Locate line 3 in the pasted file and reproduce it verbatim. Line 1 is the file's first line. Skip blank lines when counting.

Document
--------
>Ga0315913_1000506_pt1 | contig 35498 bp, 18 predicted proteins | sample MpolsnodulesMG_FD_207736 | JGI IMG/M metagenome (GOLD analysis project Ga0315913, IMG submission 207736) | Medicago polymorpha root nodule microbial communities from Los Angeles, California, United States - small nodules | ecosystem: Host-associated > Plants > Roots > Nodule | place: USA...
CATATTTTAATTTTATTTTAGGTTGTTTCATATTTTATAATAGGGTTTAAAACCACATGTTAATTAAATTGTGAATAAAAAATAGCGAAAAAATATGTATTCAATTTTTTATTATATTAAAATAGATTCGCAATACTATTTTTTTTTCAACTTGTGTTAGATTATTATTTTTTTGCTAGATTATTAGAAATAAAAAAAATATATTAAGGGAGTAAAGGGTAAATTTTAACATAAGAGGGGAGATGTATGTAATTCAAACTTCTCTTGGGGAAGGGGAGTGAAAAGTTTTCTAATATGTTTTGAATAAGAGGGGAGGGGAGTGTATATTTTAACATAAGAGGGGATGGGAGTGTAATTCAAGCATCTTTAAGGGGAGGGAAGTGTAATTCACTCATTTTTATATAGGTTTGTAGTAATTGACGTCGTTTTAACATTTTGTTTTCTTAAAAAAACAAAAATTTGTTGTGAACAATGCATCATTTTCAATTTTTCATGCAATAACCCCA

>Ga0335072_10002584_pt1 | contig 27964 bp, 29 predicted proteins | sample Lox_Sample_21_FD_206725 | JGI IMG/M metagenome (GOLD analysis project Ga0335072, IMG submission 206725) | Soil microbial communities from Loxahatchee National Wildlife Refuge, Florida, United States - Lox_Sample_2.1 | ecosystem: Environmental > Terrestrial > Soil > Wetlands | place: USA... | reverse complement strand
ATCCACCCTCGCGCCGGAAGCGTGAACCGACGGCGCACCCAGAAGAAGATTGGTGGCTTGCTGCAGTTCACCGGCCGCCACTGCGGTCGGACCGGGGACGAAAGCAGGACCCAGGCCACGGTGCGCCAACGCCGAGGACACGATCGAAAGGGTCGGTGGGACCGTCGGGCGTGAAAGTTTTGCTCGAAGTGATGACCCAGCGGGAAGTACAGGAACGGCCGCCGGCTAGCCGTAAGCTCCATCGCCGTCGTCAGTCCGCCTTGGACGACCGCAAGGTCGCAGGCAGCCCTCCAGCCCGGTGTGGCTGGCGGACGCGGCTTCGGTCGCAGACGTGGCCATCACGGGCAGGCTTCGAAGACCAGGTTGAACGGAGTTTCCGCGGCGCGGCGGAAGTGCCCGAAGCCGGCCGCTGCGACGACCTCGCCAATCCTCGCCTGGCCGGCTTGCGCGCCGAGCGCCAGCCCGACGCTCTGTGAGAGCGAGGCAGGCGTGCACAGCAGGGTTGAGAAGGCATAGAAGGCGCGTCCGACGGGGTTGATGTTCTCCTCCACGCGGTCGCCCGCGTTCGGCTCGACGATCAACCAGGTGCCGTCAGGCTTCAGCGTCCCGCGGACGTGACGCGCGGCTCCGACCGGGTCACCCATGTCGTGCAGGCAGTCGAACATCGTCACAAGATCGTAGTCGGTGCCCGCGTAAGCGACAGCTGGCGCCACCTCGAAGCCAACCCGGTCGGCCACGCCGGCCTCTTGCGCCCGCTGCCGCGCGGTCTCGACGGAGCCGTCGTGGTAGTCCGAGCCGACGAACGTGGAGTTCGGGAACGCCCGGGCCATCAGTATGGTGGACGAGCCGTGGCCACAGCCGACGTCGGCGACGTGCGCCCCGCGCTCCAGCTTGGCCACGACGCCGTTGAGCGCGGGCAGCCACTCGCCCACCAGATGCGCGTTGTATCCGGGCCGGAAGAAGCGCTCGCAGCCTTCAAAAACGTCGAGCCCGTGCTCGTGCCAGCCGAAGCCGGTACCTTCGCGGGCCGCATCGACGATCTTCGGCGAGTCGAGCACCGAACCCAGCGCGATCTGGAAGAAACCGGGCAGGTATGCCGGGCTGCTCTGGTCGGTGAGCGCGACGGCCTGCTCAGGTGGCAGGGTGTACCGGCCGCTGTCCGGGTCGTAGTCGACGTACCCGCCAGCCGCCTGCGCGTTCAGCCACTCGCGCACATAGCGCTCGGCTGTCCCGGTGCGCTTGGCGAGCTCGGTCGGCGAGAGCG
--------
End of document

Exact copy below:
>Ga0335072_10002584_pt1 | contig 27964 bp, 29 predicted proteins | sample Lox_Sample_21_FD_206725 | JGI IMG/M metagenome (GOLD analysis project Ga0335072, IMG submission 206725) | Soil microbial communities from Loxahatchee National Wildlife Refuge, Florida, United States - Lox_Sample_2.1 | ecosystem: Environmental > Terrestrial > Soil > Wetlands | place: USA... | reverse complement strand